worshipers up to 100 miles (160 km) distant. Butchered bones found in
large numbers from local game such as deer, gazelle, pigs, and geese have been
identified as refuse from food hunted and cooked or otherwise prepared for
The Hd samples are from charcoal in the
lowest levels of the site and would date the active phase of occupation. The Ua
samples come frompedogeniccarbonatecoatings on pillars and only indicate a time after the
site was abandoned—theterminus ante quem.
At this early stage of the site's history
circular compounds ortemenoifirst appear. They range from 10 to 30 meters in
diameter. Their most notable feature is the presence of T-shaped limestone
pillars evenly set within thick interior walls composed of unworked stone. Four
such round structures have been unearthed so far; geophysical surveys indicate
that there are 16 more, enclosing up to eight pillars each, amounting to nearly
200 pillars in all. The slabs were transported from bedrock pits located
approximately 100 meters (330 ft) from the hilltop, with workers using
flint points to cut through the bedrock.
Two taller pillars are at the centre of each
circle. The circles were probably roofed, and the pair of central pillars may
have helped support the roof but this is conjectural. Stone benches designed
for sitting line the interior.Many of the pillars are decorated withabstract,
enigmaticpictogramsandcarvedanimalreliefs. The pictograms may represent commonly
understood sacred symbols, as known fromNeolithiccave paintingselsewhere. The reliefs depict lions, bulls, boars, foxes,
gazelles, donkeys, snakes and other reptiles, insects, arachnids, and birds,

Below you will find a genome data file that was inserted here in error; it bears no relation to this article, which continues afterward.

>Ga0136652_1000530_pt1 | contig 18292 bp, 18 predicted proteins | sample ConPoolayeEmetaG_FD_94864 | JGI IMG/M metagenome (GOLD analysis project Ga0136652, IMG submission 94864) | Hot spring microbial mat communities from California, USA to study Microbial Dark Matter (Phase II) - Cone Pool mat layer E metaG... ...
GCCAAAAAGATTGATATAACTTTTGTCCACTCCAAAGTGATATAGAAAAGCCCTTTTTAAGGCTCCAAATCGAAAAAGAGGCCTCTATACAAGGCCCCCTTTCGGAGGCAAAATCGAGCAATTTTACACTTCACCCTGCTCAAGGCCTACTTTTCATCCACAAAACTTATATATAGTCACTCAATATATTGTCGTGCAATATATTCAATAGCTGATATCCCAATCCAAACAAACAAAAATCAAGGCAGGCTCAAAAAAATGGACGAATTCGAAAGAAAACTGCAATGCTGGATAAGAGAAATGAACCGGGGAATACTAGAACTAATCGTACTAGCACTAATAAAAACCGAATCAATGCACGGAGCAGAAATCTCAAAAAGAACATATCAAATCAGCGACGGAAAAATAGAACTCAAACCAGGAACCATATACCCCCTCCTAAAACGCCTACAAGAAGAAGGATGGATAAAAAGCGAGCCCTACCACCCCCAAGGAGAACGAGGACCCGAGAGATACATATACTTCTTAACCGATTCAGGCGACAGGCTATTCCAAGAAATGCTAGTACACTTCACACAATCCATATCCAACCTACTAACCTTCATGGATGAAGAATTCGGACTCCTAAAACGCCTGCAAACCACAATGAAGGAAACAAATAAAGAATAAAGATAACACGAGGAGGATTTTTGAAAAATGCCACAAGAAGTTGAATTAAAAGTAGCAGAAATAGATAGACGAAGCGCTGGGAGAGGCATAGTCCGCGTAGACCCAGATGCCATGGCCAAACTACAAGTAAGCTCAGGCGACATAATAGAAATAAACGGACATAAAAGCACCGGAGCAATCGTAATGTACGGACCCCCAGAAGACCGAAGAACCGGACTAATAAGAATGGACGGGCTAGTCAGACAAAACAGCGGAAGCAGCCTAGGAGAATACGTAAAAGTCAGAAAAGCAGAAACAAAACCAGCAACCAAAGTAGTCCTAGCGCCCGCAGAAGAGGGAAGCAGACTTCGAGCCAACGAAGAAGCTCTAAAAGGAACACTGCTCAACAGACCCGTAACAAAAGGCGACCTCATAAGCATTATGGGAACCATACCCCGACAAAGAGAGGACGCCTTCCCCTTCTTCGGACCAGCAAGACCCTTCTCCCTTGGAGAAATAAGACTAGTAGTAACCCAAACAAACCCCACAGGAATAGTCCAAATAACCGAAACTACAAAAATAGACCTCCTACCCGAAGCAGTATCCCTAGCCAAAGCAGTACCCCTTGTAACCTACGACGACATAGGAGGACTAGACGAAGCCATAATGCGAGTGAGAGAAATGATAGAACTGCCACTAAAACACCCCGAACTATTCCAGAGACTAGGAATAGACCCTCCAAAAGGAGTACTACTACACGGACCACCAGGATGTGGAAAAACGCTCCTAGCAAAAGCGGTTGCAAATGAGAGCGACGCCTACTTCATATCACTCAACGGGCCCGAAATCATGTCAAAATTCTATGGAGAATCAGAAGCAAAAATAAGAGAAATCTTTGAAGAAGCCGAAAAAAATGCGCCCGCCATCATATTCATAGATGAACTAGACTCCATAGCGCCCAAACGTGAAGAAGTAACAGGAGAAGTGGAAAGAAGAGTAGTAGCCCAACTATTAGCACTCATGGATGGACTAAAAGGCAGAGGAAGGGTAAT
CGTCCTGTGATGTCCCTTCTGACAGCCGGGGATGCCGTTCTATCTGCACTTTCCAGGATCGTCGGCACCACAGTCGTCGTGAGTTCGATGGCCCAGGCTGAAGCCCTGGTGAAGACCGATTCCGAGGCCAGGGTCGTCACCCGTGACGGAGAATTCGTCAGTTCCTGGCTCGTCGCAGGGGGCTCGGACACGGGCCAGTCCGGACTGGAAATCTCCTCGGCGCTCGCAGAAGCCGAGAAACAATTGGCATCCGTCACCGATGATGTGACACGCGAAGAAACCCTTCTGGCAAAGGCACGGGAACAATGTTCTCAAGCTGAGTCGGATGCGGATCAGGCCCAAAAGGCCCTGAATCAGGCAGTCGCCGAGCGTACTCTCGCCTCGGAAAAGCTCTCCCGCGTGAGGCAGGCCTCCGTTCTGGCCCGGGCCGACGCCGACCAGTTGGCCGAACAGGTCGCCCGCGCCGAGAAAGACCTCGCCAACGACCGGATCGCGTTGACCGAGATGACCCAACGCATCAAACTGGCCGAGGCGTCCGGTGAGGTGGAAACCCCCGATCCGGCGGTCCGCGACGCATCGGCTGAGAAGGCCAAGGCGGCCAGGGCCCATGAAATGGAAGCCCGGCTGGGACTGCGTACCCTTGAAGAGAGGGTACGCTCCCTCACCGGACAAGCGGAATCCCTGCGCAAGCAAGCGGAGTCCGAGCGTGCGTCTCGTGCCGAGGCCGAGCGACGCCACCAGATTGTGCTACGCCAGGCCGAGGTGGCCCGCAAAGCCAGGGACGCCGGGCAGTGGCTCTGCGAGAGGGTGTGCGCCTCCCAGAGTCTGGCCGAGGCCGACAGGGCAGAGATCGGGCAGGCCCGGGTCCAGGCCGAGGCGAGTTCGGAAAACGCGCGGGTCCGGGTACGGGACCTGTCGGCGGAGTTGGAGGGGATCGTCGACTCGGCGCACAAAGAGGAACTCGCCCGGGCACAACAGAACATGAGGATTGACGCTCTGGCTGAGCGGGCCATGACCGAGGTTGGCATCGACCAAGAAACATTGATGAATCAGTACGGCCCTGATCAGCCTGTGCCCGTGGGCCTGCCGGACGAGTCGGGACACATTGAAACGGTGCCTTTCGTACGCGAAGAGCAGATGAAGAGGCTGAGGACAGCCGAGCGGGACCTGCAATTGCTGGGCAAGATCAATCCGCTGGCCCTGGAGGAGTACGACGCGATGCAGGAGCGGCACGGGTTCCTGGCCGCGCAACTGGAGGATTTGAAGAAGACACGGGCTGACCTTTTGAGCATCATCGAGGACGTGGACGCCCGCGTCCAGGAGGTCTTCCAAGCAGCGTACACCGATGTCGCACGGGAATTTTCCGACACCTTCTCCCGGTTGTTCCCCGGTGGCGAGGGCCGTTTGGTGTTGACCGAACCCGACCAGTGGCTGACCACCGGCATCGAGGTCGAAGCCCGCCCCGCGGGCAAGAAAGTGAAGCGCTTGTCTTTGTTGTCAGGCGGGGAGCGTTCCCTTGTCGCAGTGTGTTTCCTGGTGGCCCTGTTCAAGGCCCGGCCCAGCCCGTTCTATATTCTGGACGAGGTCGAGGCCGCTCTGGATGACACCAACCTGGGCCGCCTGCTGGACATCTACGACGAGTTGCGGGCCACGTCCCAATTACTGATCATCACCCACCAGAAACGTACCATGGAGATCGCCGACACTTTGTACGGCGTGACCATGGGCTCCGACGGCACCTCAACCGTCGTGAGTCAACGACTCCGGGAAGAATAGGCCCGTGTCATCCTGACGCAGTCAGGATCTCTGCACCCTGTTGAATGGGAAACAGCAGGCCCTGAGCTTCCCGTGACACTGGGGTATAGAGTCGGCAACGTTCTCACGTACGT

particularly vultures. (At the time the shrine was constructed, the surrounding
country was much lusher and capable of sustaining this variety of wildlife,
before millennia of settlement and cultivation led to the near–Dust Bowlconditions prevalent today.)Vultures also feature prominently in the
iconography ofÇatalhöyükandJericho; it is
believed that in the early Neolithic culture ofAnatoliaand theNear Eastthe deceased were deliberately exposed in
order to beexcarnatedby vultures and other carrion birds. (The
head of the deceased was sometimes removed and preserved—possibly a sign ofancestor worship.)This, then, would represent an early form ofsky burial, as
still practiced by TibetanBuddhistsand byZoroastriansin Iran and India.
Pillar 27 from Enclosure C (Layer III) with the sculpture of a predatory
Few humanoid figures have surfaced at Göbekli
Tepe. However, some of the T-shaped pillars have human arms carved on their
lower half, suggesting that they are intended to represent the bodies of
stylized humans (or perhaps gods). Loincloths also appear on the lower half of
a few pillars. The horizontal stone member on top is thought to symbolize a
human head. The pillars as a whole therefore have an anthropomorphic identity.Whether they were intended to serve as
surrogate worshipers, symbolize venerated ancestors, or represent supernatural,
anthropomorphic beings is not clear.
The discovery of a predator—a crocodile,
perhaps, built low to the ground, very muscular, shown with teeth bared and
distinguished by a long tail that nearly doubles back on itself—has excited
particular interest for being carved almost in the round, hinting at a degree
of artistic training and division of labor again surprising in a
hunter-gatherer society. (Pillar 27, Enclosure 2, Layer III).
Some of the floors in this, the oldest layer,
are made ofterrazzo(burnt lime), others are bedrock from which pedestals to